- Software developer is the role expected to proliferate most over the next decade, according to Monster's 2019 State of the Candidate Survey. According to the report, 67% of survey respondents said they believe the labor market is driven by job seekers, and therefore more than one-third plan to look for a new job this year.
- Careers with the highest projected job growth rate over the next 10 years are software developer (31%), registered nurse (15%), computer support specialist (11%) and industrial engineer (10%). Careers earning the highest annual salaries are software developer ($99,000), systems analyst ($84,000), network systems administrator ($77,000), industrial engineer ($75,000), tractor-trailer truck driver ($71,000) and registered nurse ($70,000), Monster said.
- Phoenix, Saint Louis and Charlotte, North Carolina, beat out San Francisco, Los Angeles and Philadelphia for spots on Monster's list of top 10 cities for job postings, the report showed. Monster said the healthcare industry with its broad range of job types is growing stronger and benefits these smaller job markets.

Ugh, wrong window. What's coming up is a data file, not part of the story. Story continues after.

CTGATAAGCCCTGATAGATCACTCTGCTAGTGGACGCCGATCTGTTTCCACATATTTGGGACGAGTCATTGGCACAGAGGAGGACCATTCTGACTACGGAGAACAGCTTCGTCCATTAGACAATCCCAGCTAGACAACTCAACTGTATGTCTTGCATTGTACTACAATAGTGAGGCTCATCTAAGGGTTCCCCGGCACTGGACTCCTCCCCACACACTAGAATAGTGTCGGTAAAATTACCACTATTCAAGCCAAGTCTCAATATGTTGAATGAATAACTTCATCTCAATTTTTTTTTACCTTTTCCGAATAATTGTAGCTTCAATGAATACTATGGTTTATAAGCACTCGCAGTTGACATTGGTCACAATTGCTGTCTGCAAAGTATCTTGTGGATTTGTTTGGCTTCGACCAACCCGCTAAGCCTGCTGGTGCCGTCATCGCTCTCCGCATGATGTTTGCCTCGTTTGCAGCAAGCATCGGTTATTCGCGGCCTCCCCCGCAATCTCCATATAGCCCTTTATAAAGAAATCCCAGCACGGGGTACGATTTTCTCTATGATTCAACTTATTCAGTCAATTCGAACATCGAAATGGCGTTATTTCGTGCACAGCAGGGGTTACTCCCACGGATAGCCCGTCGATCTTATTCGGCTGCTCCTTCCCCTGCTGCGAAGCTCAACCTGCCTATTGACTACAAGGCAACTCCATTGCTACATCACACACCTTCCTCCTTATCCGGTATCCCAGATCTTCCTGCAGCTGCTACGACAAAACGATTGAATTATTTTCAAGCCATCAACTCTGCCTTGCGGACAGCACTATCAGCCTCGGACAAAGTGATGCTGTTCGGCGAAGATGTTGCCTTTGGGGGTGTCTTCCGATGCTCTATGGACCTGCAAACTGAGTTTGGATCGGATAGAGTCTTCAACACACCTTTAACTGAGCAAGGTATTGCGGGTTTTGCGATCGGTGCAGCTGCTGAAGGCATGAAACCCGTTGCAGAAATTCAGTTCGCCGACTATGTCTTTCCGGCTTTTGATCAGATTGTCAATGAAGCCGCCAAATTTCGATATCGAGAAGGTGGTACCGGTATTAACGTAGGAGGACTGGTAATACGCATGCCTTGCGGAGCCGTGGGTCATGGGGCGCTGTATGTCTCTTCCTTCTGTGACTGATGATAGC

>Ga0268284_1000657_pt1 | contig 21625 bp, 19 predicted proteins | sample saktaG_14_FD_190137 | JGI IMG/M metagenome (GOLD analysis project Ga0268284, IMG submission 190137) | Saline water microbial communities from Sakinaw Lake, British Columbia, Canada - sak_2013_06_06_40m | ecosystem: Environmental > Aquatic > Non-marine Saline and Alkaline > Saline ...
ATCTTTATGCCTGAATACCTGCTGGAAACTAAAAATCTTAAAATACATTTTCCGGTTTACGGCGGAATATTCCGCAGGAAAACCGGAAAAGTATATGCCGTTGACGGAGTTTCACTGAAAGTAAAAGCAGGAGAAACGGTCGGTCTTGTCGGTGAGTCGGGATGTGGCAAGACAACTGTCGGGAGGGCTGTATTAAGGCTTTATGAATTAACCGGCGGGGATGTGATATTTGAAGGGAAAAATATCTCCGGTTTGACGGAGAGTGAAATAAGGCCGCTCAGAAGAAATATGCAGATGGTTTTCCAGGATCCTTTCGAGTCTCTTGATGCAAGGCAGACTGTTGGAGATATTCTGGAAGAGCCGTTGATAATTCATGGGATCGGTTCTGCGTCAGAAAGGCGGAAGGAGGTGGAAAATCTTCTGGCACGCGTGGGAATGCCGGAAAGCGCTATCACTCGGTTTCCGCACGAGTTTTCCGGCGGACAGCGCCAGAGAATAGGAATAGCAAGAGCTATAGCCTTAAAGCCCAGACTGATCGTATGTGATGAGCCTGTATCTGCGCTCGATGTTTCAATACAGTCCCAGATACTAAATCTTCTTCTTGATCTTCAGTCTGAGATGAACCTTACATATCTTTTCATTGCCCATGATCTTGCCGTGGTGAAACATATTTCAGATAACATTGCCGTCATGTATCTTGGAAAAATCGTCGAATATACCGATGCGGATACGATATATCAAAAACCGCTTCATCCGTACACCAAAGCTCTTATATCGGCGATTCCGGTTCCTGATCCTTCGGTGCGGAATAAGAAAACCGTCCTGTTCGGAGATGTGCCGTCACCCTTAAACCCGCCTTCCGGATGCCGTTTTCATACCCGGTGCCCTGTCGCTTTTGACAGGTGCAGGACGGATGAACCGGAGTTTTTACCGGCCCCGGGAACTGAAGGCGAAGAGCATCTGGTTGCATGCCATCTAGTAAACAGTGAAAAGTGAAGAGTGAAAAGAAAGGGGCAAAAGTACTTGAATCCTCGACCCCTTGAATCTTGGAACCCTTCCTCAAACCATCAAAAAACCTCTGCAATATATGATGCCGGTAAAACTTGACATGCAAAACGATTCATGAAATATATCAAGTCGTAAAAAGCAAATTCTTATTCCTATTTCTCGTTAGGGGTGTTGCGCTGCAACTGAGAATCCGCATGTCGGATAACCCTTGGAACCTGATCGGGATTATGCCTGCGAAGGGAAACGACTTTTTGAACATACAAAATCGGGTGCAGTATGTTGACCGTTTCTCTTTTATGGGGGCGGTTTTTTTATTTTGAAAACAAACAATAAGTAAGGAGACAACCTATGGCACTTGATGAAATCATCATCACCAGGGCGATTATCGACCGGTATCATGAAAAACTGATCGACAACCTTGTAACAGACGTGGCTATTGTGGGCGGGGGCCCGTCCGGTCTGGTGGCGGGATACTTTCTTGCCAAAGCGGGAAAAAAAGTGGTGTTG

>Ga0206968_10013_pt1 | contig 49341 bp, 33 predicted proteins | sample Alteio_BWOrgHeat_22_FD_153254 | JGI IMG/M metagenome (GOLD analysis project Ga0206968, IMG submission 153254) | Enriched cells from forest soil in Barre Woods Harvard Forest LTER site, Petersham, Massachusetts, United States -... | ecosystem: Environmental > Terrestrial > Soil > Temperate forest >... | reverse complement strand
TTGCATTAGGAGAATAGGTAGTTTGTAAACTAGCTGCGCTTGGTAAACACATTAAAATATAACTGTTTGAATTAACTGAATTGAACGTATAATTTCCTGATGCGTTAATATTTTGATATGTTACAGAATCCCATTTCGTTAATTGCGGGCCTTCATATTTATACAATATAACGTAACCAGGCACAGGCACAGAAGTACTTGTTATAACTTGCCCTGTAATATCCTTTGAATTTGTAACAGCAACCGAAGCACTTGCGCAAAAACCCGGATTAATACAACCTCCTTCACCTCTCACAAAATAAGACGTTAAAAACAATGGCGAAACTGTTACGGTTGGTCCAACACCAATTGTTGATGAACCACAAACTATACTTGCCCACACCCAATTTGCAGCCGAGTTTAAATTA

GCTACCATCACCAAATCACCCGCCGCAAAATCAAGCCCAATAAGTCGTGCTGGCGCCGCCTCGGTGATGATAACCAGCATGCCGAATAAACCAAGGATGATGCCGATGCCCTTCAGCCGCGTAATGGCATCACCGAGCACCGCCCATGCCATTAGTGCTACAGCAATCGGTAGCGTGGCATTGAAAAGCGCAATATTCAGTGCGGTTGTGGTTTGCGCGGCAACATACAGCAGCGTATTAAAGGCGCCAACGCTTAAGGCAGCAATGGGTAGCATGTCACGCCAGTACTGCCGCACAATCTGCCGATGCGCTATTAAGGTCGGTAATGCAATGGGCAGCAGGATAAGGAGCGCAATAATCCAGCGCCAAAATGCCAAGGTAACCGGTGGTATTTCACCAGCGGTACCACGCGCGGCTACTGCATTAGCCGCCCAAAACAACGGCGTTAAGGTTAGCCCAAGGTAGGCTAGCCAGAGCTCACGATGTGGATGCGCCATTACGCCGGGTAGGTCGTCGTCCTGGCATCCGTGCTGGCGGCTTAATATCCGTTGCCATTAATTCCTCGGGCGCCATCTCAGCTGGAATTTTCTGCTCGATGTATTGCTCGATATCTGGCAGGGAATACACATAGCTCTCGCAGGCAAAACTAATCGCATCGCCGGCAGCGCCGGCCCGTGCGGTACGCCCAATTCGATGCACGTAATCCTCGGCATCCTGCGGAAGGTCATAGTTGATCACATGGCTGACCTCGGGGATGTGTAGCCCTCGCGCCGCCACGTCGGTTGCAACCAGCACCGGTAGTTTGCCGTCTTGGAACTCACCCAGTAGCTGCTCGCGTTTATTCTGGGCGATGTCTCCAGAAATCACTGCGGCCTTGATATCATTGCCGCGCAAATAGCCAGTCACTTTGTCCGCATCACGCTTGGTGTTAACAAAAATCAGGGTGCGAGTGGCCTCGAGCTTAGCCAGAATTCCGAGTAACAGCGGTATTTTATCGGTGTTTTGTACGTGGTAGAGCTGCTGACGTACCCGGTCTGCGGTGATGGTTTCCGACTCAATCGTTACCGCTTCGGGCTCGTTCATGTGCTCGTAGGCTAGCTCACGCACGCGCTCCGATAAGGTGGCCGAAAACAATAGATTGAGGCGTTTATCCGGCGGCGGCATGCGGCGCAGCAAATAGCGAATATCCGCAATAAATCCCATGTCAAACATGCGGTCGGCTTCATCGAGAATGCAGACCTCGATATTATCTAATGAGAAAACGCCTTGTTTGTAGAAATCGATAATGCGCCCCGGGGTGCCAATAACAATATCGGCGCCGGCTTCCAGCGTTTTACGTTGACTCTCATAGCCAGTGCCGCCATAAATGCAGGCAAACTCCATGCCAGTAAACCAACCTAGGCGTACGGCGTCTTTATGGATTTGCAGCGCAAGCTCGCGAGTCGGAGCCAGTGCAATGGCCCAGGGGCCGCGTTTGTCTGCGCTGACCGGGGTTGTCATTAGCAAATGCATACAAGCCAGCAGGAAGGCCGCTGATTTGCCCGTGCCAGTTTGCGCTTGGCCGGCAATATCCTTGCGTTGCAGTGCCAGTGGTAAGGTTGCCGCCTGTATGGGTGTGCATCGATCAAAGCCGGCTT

Monster's survey confirms what other surveys have shown: Tech jobs are in high demand. The growth in IT jobs is eight times that of all other jobs, according to a 2018 study by Massachusetts Institute of Technology and the University of British Columbia. However, workers and candidates value organizations with inclusive and transparent work cultures — so much so that many would leave a job over the culture — and the tech sector has endured a bit of a culture crisis of late.
The Monster survey noted the strength of the healthcare industry. The latest jobs report from the U.S. Bureau of Labor Statistics showed, too, that the healthcare industry continues to gain jobs, even as growth in other normally strong sectors like construction and manufacturing have slowed periodically.
Additionally, recent data confirms that the high cost of living in areas with large tech job markets like San Francisco may drive out workers and candidates. This might be another contributing factor to the growth of smaller job markets in Phoenix, Saint Louis and other regions identified by Monster — and could lead to a future rise in remote work positions, as well.